327 N. Clay Street
John T. Keller, a skilled cabinet and furniture maker as well as an architect, built the house at 327 N. Clay in 1883. He worked by candlelight and on Sundays to complete the house. According to family legend, this caused a rift between Keller and the local priest who didn’t approve of John missing church to build his house.
This home is an example of a frame Italianate style building. Due to the occupations of the builder and his father, this home is rich in detail. The local landmark application for the home points out the “cathedral caps” over the doors and windows, decorative bracket work, three sets of double French doors across the front and one side of the house, plus original wooden shutters. The name “Keller” is etched in the glass above the front door.
Inside, the house many original features remain including bordered hardwood floors in the dining room and entrance hall, a quarter turn wood staircase with a carved wood design on the edge of each riser, 10-foot-tall pocket doors in the living room, and a fireplace with a charcoal slate mantle. There is no evidence that a kitchen was part of the original house. One was added later with an addition to the back of the house. Appropriately, the house sits on a corner with original brick streets at the front and side of the building.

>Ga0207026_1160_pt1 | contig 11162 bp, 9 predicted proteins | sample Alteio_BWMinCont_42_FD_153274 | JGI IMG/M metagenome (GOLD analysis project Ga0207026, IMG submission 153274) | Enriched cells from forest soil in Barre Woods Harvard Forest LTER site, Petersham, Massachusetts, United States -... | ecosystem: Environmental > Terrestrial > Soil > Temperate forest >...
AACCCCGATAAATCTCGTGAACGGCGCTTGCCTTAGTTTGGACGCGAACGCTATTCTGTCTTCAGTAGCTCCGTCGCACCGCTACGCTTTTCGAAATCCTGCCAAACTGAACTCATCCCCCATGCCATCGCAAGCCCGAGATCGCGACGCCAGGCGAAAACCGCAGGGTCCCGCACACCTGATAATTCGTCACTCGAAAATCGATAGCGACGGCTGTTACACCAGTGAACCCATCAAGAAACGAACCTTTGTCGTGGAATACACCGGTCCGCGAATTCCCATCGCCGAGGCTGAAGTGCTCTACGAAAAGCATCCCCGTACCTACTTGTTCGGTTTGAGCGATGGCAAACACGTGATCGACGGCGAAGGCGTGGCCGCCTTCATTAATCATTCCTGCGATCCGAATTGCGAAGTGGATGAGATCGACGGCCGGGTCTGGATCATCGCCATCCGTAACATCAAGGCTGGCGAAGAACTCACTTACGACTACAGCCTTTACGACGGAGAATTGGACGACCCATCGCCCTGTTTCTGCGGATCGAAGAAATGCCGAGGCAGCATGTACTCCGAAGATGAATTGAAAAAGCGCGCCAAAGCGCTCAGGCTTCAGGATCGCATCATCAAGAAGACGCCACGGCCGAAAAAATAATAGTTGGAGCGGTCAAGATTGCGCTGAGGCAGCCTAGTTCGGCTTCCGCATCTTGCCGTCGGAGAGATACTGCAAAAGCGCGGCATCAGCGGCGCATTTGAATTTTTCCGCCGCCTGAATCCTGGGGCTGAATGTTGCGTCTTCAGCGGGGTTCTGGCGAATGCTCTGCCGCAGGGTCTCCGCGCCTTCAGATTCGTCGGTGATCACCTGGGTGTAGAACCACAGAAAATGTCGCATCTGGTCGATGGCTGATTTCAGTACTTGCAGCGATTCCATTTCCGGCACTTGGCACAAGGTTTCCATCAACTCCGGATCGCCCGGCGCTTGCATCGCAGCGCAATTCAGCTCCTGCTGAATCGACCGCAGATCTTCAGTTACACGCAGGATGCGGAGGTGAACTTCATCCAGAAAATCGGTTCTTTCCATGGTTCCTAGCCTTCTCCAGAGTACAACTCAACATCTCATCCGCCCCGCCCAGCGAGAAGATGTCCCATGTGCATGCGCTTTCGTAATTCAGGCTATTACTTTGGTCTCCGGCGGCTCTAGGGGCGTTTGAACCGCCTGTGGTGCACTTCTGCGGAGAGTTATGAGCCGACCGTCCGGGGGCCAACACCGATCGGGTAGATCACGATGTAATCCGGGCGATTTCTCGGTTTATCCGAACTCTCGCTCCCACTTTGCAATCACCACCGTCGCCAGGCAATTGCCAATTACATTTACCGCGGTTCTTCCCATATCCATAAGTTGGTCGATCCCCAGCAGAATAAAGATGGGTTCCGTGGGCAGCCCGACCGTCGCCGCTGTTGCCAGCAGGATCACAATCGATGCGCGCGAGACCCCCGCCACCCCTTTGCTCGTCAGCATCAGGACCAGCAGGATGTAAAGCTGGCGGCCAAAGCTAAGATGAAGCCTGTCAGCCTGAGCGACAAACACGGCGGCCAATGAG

John T. Keller was born in Switzerland in 1845 and came to America with his family in the early 1850s. He was the brother of Alonzo Keller, a builder who also served as Edwardsville mayor from 1877-1887. John married Sarah Middleton Smith and they had three children, a son, Jule Milton Keller, and twin daughters, Nellie Brink Keller and Lucy M. Keller. Jule left home at the age of 12-13 to distance himself from his father, a strict disciplinarian who according to the family’s oral history would lock Jule in the attic with bread and water for 2-3 days until he was sorry for what he had done. Jule became an Edwardsville lamplighter, and later a telegrapher for the railroad.
John Keller died in 1918 but his family was to remain in the house for many years. His widow Sarah and daughter Nellie were both teachers. Sarah passed away in 1932. Nellie, who never married, lived in the home from the time she was eight until her death in 1945. Nellie’s twin sister, Lucy, married a man from Greenville where she lived the remainder of her life. The sisters died within three months of each other at the age of 70.